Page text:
Just when you think you understand all that there is to know about Coyotes they will fool you (me!). A recent news article from suburban Detroit describes a home owner waking to the sound of braking glass. Another person living there also responded to the braking glass and together they found a Coyote sprawled on the floor beneath a broken dinning room window. They immediately called animal control officers who removed the Coyote from the couple’s home. As the officers were walking away from the house the home owners returned to clean up the broken glass and over turned furniture. Surprised, the home owners found yet another Coyote in a comatose state underneath the over turned furniture. They yelled for the animal control officers to come back and retrieve the now staggering Coyote. Now this being that time of the year when Coyotes are romantically engaged it would not be farfetched to imagine that one of the Coyotes was either running in fear or was being pursued. We don’t know which was which since the sex of either Coyote was not divulged in the news article. Nonetheless, the lead Coyote must not have seen the window but imagined it as a path of freedom and the following Coyote was hot on its heels. Food or a potential mate is the driving force in the animal kingdom but through a glass window? Hmm . . . .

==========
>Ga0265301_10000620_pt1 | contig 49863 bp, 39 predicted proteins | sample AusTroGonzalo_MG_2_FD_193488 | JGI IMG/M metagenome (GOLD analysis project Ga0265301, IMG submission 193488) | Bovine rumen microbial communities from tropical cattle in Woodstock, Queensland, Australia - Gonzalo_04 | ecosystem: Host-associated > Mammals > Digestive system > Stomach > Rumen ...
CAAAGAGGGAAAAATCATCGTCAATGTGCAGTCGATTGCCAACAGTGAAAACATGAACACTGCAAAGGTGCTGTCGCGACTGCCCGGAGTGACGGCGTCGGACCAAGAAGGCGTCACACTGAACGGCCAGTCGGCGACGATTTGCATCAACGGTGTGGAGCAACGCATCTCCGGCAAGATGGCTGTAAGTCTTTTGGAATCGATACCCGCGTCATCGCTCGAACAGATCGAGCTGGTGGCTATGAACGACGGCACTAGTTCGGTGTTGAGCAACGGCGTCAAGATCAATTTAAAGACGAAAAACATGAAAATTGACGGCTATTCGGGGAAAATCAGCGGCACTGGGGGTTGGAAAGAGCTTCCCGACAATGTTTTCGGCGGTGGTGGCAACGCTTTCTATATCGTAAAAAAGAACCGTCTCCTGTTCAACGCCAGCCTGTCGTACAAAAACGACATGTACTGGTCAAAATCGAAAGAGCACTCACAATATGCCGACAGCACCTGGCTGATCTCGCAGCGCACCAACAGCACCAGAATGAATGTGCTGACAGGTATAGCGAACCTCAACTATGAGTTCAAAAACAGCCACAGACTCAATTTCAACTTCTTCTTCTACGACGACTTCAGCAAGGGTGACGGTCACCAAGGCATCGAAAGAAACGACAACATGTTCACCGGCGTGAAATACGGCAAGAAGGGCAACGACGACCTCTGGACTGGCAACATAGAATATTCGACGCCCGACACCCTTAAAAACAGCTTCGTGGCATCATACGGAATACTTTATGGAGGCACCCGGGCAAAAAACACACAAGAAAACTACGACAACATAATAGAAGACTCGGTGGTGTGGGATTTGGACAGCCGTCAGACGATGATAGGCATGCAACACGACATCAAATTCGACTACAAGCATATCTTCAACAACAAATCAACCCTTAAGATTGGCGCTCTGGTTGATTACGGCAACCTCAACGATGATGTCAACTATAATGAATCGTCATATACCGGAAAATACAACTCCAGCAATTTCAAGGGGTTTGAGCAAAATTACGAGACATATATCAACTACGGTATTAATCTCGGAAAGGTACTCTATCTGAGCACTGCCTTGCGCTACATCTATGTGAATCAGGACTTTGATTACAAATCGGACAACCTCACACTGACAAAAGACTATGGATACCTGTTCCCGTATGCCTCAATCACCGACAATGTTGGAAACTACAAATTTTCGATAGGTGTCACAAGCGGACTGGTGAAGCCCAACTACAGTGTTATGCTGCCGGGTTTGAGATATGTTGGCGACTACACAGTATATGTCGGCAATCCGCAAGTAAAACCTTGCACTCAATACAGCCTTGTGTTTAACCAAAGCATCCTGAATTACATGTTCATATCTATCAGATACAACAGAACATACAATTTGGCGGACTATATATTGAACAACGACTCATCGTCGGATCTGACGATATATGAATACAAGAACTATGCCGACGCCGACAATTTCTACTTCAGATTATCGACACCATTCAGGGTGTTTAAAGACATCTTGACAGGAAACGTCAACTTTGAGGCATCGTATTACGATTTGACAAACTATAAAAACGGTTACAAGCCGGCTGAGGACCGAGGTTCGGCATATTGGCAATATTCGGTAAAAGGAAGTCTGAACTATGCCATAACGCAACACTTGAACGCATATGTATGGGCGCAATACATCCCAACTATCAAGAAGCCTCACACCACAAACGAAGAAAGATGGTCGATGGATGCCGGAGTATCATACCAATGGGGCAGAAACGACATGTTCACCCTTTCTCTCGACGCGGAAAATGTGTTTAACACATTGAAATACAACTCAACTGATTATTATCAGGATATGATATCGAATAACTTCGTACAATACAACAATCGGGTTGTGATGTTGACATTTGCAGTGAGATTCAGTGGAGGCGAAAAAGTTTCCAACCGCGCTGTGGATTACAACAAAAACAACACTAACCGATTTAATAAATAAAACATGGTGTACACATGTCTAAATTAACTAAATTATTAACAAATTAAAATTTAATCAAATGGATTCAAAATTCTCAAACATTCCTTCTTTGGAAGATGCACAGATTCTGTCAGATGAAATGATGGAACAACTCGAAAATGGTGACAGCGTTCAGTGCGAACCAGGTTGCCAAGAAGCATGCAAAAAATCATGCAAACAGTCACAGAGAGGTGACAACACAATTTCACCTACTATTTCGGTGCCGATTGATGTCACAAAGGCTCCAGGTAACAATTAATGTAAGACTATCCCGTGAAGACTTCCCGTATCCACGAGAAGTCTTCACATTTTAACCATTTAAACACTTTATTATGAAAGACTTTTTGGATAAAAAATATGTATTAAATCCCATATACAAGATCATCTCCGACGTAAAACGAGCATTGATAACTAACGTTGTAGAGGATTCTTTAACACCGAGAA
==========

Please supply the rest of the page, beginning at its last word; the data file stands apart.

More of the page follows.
The above article’s readers were discussing the elimination of these uninvited guests and trouble makers. A few folks apparently put their mouths in motion (pen to paper / hit the send button) before engaging their brains. Conversely, the folks who read this blog know that the State of New Mexico as well as Arizona, Colorado, Oklahoma and Texas (dang near every state in the union for that matter) prohibit discharging firearms inside city limits. It seems our Canadian neighbors in Kirkland, Montréal have similar laws on discharging weapons in inside municipal boundaries.
Sadly, the use of leg traps (steel jawed) is still permitted in some areas but again, pretty well discouraged by many state wild life agencies specifically near human habitations. Think about Spot or Fluffy or worse yet, a young child being snared by a leg trap.
Most state wild life agencies do permit the use of “padded” leg traps but even those have alarms that electronically alert that the trap has been tripped. Having said this many times before – Once you have seen a Coyote in your neighborhood it is probably too late to get rid of them. The dens and hunting areas are well established by the time you see these fur covered menaces!